Originally published on DailyKos.
By Meteor Blades
It’s not the perfect plan, but the Clean Power Plan developed by the Obama administration is the strongest U.S. effort yet to reduce greenhouse gas emissions from fossil-fuel power plants to address climate change. So, of course, the climate science-denying, fossil-fuel marionettes of the Trump regime are eager to get rid of it.
An internal Environmental Protection Agency document revealed by Reuters on Wednesday and followed up in more detail Thursday by The New York Times shows the chosen path may be to repeal and replace the plan.
This comes as no surprise. Trump himself has frequently made clear he opposes the CPP. And EPA’s chief, Scott Pruitt, was a key actor as attorney general of Oklahoma in launching the 27-state lawsuit filed against the plan while Obama was still in office. That case is still working its way through the courts. Lisa Friedman reports:
The E.P.A. document, “October 2017 Tiering List,” lays out coming policy issues of high priority for the agency’s office of air and radiation, which oversees air pollution policies.
“The agency is issuing a proposal to repeal the rule,” the document states. It says the agency will issue a formal notice of its intention to develop a new rule “similarly intended to reduce carbon dioxide emissions from existing fossil-fueled electric utility generating units and to solicit information for the agency to consider in developing such a rule.”
The document does not explain how the E.P.A. will justify to the courts the decision to eliminate the regulation. Several industry attorneys familiar with the agency’s plans said they expected Scott Pruitt, the E.P.A. administrator, to argue that the Obama administration relied on an overly broad reading of federal clean air laws in writing the Clean Power Plan.
While their real choice, and the choice of our fossil-fuel overlords, would be to trash the Clean Power Plan altogether, there’s a problem. The Supreme Court ruled a decade ago that the EPA is not merely allowed but also required to regulate carbon emissions if the agency found that such emissions endanger America’s health and security. In 2009, the agency made that exact determination, now known as the endangerment finding.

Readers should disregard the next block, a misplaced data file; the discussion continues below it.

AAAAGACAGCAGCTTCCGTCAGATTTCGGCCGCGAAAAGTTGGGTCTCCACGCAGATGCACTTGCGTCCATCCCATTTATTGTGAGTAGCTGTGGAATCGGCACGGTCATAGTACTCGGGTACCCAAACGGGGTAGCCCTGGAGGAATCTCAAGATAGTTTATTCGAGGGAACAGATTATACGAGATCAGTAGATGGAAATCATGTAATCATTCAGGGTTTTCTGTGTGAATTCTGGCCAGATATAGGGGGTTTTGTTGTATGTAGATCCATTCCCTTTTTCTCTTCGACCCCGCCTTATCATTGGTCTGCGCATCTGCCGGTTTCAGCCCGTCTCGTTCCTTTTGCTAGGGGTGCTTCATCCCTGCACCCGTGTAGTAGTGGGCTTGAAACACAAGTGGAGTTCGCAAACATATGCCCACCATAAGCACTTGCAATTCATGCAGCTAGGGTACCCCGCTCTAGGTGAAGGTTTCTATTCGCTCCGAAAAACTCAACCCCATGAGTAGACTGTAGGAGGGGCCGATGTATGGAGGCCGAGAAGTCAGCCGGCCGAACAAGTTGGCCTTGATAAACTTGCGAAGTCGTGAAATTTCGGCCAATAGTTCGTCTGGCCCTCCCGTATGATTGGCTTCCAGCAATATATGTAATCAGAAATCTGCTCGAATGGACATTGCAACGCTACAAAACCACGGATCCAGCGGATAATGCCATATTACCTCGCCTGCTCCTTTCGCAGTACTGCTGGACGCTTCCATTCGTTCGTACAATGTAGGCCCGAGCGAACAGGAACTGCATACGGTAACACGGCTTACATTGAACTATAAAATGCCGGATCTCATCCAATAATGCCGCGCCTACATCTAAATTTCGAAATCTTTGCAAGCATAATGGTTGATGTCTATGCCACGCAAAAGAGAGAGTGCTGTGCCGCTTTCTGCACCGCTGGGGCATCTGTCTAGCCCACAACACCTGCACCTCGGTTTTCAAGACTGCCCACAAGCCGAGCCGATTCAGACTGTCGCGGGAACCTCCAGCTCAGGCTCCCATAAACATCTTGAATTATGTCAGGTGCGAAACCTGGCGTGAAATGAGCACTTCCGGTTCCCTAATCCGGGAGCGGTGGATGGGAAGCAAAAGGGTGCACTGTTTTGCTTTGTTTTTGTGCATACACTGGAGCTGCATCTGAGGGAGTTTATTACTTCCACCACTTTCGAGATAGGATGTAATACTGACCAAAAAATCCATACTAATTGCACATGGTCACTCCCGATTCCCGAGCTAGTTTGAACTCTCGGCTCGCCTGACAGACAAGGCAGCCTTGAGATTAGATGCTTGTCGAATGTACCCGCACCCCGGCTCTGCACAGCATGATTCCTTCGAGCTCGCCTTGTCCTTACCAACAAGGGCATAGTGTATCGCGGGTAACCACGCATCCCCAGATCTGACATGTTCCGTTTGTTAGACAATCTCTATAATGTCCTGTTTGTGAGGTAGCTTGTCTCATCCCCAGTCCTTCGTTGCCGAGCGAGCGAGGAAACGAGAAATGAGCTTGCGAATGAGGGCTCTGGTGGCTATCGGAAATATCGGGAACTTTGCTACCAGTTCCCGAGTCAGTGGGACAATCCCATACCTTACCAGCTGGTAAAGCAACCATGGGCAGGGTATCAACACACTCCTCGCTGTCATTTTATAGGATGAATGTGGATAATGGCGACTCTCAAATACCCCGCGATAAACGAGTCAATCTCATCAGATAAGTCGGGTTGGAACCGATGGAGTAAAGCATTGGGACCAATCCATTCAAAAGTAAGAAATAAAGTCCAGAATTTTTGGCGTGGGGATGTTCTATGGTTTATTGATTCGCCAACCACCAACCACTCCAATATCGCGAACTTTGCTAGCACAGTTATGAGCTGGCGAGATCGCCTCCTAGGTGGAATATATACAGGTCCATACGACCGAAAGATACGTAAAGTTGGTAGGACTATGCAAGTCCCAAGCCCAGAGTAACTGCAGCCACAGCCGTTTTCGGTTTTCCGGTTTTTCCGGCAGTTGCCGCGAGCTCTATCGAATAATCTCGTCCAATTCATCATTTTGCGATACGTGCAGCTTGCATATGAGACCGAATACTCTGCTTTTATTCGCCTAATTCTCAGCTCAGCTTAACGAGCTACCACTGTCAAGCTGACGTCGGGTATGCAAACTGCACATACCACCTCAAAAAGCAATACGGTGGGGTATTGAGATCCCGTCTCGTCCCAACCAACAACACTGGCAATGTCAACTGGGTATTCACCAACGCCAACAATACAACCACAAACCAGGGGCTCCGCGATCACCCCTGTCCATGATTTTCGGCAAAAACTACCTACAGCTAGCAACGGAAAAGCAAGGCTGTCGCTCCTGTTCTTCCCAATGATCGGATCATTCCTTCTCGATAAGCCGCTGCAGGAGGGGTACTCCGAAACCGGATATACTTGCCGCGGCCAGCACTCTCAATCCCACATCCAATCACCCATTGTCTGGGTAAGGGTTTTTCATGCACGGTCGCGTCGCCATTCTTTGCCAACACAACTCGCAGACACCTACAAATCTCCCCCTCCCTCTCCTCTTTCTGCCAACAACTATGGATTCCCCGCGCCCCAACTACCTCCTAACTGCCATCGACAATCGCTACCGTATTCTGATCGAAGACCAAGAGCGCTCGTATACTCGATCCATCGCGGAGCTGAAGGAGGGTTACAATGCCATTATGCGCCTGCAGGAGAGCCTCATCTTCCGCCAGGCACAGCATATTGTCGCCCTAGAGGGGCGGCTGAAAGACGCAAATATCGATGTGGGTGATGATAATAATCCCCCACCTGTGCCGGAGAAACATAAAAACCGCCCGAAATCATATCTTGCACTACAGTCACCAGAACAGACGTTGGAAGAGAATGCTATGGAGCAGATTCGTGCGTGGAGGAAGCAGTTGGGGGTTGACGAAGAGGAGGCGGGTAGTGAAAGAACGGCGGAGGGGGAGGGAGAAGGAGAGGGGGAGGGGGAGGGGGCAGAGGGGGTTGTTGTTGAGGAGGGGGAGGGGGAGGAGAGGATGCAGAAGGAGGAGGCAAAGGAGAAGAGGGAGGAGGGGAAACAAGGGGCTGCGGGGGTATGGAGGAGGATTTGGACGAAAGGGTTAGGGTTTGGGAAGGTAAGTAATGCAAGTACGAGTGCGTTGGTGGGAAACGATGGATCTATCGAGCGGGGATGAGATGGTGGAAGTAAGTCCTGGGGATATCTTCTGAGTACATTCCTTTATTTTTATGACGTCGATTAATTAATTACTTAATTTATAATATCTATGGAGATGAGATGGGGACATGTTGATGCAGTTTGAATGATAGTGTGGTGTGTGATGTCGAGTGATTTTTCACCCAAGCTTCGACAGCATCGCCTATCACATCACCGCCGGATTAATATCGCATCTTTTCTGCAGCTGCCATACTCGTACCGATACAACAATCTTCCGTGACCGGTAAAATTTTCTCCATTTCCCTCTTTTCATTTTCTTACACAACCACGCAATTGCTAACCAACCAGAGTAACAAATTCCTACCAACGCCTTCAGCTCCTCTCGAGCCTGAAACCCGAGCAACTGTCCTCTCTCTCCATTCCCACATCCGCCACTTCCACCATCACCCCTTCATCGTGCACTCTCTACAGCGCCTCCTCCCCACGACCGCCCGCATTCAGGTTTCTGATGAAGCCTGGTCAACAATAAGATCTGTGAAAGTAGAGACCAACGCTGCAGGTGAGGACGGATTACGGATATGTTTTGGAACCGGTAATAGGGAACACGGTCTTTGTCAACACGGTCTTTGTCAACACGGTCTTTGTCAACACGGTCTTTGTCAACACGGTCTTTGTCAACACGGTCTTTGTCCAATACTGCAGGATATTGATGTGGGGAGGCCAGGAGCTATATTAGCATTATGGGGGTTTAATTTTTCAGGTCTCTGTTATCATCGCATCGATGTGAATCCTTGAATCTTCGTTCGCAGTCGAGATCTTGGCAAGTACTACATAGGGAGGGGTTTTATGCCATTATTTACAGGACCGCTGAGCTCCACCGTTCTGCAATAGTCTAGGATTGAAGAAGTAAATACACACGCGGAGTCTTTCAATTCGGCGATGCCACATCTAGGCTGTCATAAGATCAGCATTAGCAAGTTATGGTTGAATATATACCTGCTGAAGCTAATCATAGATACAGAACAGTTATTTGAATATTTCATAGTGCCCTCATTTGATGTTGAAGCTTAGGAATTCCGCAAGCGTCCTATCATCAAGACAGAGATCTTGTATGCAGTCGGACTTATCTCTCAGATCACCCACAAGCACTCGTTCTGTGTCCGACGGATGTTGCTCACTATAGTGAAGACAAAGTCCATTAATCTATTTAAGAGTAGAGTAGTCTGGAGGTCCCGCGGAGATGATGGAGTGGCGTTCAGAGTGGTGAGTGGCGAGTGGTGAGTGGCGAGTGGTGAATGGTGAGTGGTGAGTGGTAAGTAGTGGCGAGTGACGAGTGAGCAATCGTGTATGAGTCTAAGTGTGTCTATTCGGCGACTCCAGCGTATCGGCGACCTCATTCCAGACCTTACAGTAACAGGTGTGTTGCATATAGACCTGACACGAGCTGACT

Repealing the CPP while that finding stands would create problems in court, and eliminating the finding would take a good deal more than an executive order, even though Trump in March issued an executive order commanding Pruitt to dismantle the plan and subsequently told an audience he had already dumped it.
But, as Abrahm Lustgarten wrote last year:
“Attempting to overturn the endangerment finding would be like running toward a machine gun,” said Michael Gerrard, director of the Sabin Center for Climate Change Law at Columbia University. “Scientific support was very strong when it was issued in 2009; it has become much stronger since then.” […]
The agency’s conclusion rested on thousands of pages of peer-reviewed research, from the Intergovernmental Panel on Climate Change, from the U.S. Global Climate Research Program, and from the National Research Council. The agency wrote its rules and subjected them to public criticism. The public submitted voluminous comments, all of which were reviewed by the EPA before it issued a final rule.
Thus, fearing that eliminating the CPP without a replacement would leave them in a bind with the Supreme Court ruling requiring that carbon emissions be regulated, fossil fuel industrialists and their allies urged the White House to take a different tack—creating a weak plan to protect industry on the legal front. Thus, repeal and replace.
However, the exact approach has apparently not yet been decided. And nobody at the EPA would comment to reporters on the internal document, the timing of action on the regime’s proposal, or even when it will be announced.
So we’re left with speculation.
Instead of a wholesale repeal, the EPA could choose to gut the existing CPP and fill in the blanks with something much weaker rather than eliminating it altogether. The outcome, of course, would be the same: Fewer carbon emissions would be curtailed, the time-frame for making reductions might be extended, and other changes could be made, all this good enough to meet any objections from the judiciary.
Whether this repair-to-replace approach is taken or the CPP actually is repealed and replaced with an entirely new plan is unlikely to make much difference in terms of how long it takes to come up with a reversal. Producing the original rule took three years to write, scrutinize public comments and deal with a lawsuit challenging the EPA’s endangerment ruling. Changing or fully replacing the CPP would presumably take a similar amount of time. By then, a new administration might be in the White House and the destruction or weakening of the CPP could be re-reversed.
As depressing as the news of the regime’s approach to the CPP is, there’s good news on this front this week as well. Renewable energy, thanks to state requirements and the market, is rapidly growing in spite of what the White House is doing. Two new reports show that new solar installations are exceeding expectations and breaking records. The faster-than-anticipated spread of renewables, while not making the CPP moot, could lessen the impact of its repeal and replacement when and if that comes to pass.
Reprinted with permission.
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